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Film, Comic Books
Every day this year, I will be examining the artwork on a single comic book story. Today’s artist is Yildiray Cinar, and the graphic novel is Nothingface, which was published by Digital Webbing and is cover dated November 2004. Enjoy!
Before I start, I just want to point out that I’m going to use the Anglicized version of Cinar’s Turkish name throughout these posts. I have to use a lot of HTML codes for the dotless “ı” and the cedilla under the “Ç” to get “Yıldıray Çınar,” so I hope Cinar doesn’t mind that I forego them.
I first saw Cinar’s work on Noble Causes (which I’ll get to), but last year I stumbled across this graphic novel in one of my retailer’s periodic giant sales, so I picked it up. Kel Nuttall, who’s known more as a letterer, wrote this book, which is about a private detective who can shape-shift, which obviously is a boon for his business. It’s a nice little noir tale, and it’s one of the earliest works of Cinar’s career. Let’s see what’s what!
The book begins with a woman dreaming, and that’s what we see here (she dreams of another woman getting murdered, which sends her to our hero, Jon Novak) – it’s the end of the dream, just before she wakes up. For this reason, Cinar’s artwork is a bit rough on this page, as what Jessica is seeing is a bit vague. Cinar shows the scene from the murderer’s point of view, which makes it quite disturbing. He does some nice things – the book, as we can see, is in black and white, and Cinar uses some nice grayscales on this page instead of straight blacks so it separates the dream from the “real” world. He uses speed lines to good effect in Panels 3-5, which helps transition to the blurriness that he uses in Panel 6. That helps speed up the page, of course, but also creates that vague dream-like look he’s going for. Notice how rough the page is – in some places, especially in Panel 5, it appears Cinar didn’t erase the uninked lines, and it’s a pretty clever trick. It makes the art look unfinished, but because this is a dream, it doesn’t look out of place. I’m sure Cinar wasn’t thinking about this, but the woman in Panel 6 sure looks Christ-like, doesn’t she? What with the halo and the outspread arms and the anguished look to the heavens. CHRIST METAPHOR!!!!!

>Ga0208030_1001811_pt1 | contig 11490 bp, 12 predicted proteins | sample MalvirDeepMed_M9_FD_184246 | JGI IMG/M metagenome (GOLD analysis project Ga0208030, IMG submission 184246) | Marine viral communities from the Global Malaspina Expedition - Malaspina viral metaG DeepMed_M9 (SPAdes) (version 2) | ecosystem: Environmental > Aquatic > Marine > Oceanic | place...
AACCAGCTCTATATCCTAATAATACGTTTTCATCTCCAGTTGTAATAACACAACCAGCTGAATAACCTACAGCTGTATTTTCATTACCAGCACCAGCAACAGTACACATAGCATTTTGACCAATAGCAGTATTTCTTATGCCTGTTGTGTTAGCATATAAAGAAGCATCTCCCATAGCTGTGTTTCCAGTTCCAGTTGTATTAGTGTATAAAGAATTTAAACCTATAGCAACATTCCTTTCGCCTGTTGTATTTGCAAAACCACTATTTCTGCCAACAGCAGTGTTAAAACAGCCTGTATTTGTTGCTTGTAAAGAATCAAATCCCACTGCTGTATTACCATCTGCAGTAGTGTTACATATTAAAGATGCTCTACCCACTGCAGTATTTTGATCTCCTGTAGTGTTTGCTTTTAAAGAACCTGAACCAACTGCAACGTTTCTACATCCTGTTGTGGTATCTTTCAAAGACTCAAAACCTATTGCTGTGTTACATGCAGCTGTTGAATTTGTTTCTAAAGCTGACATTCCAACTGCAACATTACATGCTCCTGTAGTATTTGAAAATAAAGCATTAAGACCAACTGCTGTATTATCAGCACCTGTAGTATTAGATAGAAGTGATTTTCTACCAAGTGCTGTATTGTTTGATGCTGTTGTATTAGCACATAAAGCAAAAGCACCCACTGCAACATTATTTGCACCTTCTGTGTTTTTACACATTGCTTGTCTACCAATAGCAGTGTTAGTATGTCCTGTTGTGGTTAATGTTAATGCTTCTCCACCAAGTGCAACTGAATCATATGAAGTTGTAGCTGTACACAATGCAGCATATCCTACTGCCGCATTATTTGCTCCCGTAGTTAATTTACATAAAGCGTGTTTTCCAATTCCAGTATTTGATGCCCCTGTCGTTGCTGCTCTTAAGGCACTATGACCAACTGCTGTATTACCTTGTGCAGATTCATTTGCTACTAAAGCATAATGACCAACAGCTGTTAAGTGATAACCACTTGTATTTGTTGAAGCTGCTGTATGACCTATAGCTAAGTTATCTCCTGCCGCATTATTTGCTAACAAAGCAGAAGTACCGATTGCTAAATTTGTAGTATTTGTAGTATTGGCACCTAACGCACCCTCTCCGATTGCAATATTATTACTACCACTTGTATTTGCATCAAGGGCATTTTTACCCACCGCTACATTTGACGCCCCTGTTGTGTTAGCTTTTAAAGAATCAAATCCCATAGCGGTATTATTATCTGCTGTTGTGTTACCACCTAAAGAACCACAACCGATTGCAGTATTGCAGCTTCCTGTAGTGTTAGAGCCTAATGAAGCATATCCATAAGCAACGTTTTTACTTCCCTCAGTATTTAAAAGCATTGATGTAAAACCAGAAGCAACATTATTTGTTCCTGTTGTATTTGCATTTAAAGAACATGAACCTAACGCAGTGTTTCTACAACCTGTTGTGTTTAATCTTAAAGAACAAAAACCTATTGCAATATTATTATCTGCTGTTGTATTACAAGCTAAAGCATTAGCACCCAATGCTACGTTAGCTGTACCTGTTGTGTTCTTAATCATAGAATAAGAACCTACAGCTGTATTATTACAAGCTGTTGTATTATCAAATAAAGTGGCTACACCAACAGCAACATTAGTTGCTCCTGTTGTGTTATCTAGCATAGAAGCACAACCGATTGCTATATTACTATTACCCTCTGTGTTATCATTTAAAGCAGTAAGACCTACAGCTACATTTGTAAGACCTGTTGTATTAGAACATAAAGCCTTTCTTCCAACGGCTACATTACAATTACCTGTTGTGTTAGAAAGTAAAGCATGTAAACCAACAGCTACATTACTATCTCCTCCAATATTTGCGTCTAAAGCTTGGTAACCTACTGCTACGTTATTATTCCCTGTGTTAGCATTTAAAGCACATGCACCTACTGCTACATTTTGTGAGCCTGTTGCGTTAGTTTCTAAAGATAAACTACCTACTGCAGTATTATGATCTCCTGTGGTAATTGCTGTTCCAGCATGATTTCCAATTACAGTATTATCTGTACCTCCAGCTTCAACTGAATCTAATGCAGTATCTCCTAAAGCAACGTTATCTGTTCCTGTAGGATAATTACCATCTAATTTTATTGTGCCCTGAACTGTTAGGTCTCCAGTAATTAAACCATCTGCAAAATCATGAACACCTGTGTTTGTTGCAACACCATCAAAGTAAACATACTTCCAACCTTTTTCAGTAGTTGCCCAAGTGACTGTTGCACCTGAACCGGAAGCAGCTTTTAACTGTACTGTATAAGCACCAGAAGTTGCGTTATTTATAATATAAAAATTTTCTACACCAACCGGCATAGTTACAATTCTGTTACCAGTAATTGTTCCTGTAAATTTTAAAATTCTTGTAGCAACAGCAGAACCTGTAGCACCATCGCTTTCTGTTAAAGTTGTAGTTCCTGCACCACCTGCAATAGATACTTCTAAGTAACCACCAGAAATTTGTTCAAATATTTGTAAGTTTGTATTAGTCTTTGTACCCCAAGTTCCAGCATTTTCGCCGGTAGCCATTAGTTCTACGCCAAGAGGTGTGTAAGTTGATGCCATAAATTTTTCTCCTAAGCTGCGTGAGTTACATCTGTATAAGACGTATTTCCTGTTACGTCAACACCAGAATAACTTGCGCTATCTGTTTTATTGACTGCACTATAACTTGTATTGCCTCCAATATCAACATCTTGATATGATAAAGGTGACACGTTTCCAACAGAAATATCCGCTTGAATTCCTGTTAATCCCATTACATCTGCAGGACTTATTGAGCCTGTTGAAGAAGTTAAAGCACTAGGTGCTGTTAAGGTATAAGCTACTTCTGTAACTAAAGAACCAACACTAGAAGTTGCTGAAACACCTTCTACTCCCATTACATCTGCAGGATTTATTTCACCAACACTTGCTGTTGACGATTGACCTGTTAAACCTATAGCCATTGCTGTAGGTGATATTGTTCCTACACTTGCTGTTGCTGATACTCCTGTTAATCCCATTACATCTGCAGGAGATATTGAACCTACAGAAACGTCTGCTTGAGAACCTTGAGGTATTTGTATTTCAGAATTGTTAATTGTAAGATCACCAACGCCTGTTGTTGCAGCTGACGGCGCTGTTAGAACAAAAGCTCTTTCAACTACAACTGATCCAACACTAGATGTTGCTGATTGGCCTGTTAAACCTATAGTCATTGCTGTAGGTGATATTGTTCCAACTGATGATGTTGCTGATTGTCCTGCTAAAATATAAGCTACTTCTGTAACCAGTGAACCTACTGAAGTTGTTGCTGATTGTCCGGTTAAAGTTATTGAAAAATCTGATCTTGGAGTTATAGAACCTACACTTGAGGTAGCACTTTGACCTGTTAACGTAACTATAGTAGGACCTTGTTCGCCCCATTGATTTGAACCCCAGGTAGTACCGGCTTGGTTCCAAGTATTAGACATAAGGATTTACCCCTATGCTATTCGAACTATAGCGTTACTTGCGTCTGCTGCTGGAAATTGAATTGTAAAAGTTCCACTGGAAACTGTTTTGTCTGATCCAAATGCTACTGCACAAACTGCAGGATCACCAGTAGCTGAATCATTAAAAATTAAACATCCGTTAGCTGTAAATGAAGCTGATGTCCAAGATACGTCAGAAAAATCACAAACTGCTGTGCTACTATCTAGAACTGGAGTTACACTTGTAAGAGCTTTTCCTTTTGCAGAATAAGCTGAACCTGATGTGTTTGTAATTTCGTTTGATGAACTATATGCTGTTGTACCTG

I like this transition from the city (it’s unnamed) to the inside of the taxi. In Panel 1, Cinar is using a very light, fine line, giving us a very nice, hazy look to the street that makes the city almost ethereal. There’s a nice sense of perspective in the scene, and notice that Cinar angles the street toward Jon in Panel 2, so our eyes read the text in Panel 1, then, if we’re checking out the art (and why wouldn’t you?), it leads you back down to Panel 2. In Panel 2, Jon broods in the taxi, and Cinar draws him and the driver with a much heavier, solid line, even keeping the outside in the background lighter as he did in Panel 1. It’s a nifty little transition.
Cinar has gotten better as an artist in the past ten years, but here’s a bit of early character work that shows he knows what he’s doing, even though he’s a bit rough. He’s not as detailed as he’s become, but he does enough hatching on Jon’s face in Panel 1 to show what a tough life he has – he’s been through the wringer quite often. In Panels 2 and 3, Heather goes from confrontational when Jon asks her if she has her gun to exasperated, as she doesn’t trust Jessica. Despite the fact that she’s a bit far away in Panel 2, Cinar narrows her eyes and keeps her eyebrows down, which makes her a bit meaner, then widens her eyes and raises her eyebrows in Panel 3 while also opening her mouth slightly, so we get a very nice “I can’t believe this idiot!” face.